On 1 May 2020 Mr Justice Warby handed down judgment concerning a pre-trial application by Associated Newspapers in its ongoing defence of claims of misuse of private information, copyright infringement, and breach of data protection rights by Meghan Markle, HRH The Duchess of Sussex. Continue reading
Law firm Brabners LLP has just issued a claim in the Chancery Division of the High Court against the Sun on behalf of client Ben Stokes. The claim is for misuse of private information in relation to an article run by the outlet which examined elements of the cricketers family life. Continue reading
The tort of misuse of private information is relatively new and is the primary action which protects privacy rights under English law. To give effect to the European Convention of Human Rights Article 8, which enshrined the right to a private life, English common law (Campbell v MGN Ltd  UKHL) 22 sought to extend the remit of the breach of confidence action to cover instances absent a pre-existing confidential relationship.
The result was the formation of the new tort of misuse of private information. The starting point in Campbell was that there was no cause of action for invasion of privacy. Mirror Group Newspapers, in disclosing information regarding Naomi Campbell’s drug addiction, has committed wrongful use of private information.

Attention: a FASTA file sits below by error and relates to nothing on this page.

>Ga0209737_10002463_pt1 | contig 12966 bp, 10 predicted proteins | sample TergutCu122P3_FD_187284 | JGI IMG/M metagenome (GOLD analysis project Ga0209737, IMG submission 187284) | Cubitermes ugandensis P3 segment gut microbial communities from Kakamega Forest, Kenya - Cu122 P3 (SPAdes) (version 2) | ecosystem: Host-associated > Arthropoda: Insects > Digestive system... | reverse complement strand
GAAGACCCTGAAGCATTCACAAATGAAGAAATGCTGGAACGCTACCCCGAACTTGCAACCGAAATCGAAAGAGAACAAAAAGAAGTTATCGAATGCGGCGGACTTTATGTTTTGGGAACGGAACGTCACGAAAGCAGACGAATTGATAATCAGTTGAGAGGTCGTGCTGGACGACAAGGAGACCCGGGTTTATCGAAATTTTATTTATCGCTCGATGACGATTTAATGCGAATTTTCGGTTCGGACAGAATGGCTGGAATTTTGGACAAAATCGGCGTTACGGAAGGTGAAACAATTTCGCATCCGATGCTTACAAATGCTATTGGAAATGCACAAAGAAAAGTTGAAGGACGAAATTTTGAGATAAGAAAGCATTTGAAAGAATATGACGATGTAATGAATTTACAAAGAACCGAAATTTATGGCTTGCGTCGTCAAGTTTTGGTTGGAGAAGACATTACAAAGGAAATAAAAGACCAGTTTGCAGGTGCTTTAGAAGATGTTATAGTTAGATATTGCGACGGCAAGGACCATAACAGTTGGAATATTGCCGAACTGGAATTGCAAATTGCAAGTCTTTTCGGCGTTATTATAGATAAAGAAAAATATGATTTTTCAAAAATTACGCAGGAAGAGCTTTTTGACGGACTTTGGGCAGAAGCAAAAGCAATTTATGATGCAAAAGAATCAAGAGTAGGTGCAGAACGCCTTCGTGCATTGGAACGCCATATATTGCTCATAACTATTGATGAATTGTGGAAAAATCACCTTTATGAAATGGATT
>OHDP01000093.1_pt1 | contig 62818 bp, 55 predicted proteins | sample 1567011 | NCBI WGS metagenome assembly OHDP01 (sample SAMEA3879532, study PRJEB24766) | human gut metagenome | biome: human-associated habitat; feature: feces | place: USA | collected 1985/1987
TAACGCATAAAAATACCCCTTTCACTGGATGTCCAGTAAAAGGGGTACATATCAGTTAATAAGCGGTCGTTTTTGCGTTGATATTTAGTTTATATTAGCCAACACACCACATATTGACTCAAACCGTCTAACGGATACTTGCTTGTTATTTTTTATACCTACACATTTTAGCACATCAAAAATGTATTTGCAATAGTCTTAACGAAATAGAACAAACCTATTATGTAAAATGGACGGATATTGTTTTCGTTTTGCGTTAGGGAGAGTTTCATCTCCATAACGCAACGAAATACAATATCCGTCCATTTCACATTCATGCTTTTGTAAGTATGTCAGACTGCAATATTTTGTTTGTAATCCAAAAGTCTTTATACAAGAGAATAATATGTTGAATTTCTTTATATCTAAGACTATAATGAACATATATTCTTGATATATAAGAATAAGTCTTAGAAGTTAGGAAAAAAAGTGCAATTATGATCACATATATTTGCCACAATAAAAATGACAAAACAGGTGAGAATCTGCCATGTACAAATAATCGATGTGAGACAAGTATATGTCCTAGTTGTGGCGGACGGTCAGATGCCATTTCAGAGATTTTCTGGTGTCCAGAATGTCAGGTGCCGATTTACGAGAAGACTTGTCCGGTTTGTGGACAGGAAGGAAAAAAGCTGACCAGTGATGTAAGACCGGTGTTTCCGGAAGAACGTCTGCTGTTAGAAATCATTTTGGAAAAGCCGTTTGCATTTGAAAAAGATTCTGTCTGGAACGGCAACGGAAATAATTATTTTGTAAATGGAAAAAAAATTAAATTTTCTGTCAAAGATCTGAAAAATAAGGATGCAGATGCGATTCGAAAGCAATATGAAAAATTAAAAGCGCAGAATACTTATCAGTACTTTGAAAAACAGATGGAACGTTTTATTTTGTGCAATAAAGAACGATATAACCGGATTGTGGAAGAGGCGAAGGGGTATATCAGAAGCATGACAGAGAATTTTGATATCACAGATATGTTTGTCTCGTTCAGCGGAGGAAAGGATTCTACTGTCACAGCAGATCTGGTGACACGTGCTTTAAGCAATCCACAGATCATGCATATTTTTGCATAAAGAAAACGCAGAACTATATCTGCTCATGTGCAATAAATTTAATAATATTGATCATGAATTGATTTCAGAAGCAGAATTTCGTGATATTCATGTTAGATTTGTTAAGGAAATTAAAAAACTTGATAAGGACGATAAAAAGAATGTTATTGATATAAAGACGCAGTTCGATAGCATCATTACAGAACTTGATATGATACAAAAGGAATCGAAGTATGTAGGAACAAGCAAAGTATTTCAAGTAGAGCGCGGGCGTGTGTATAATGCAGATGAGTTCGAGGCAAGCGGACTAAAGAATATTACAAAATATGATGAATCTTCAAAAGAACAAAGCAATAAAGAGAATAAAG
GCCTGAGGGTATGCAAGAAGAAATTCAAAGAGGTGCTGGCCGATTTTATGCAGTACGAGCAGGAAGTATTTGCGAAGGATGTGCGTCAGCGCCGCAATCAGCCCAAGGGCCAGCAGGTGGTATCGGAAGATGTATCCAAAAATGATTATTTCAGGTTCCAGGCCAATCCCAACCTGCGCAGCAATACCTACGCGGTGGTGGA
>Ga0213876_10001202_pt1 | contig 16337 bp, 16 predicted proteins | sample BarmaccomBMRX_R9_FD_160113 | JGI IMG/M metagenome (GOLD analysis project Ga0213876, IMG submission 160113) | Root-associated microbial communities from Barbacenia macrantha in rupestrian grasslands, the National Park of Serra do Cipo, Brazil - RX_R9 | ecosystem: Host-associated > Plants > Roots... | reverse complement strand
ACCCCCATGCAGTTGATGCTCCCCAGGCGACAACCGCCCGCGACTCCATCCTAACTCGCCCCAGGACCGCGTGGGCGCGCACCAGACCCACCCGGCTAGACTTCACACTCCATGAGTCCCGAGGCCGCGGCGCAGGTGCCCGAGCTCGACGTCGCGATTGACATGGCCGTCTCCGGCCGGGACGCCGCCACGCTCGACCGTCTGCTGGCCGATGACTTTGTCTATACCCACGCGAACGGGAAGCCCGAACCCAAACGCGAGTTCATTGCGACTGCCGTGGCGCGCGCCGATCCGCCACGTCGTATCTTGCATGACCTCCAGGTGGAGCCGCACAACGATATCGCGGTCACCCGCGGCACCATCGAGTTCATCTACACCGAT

The elements of the tort are that:
- the Claimant must prove that they had a reasonable expectation of privacy in respect of the information at issue; and
- contrary interests, typically between privacy rights and freedom of expression, must be balanced.
A reasonable expectation of privacy arises typically, in the context of private information such as health matters. A reasonable expectation of privacy takes into account a broad number of elements from the individual themselves to the quality of information used and previous statements concerning the information. As in Campbell the information at issue may be broken down into categories from most private to least to enable the application of this test.
Managing competing interests typically involves a consideration of journalistic freedom of expression. This considers the public interest for and against the disclosure of the information. It will also consider the context in which the information is communicated. Interference with rights must be considered proportionate and justifiable.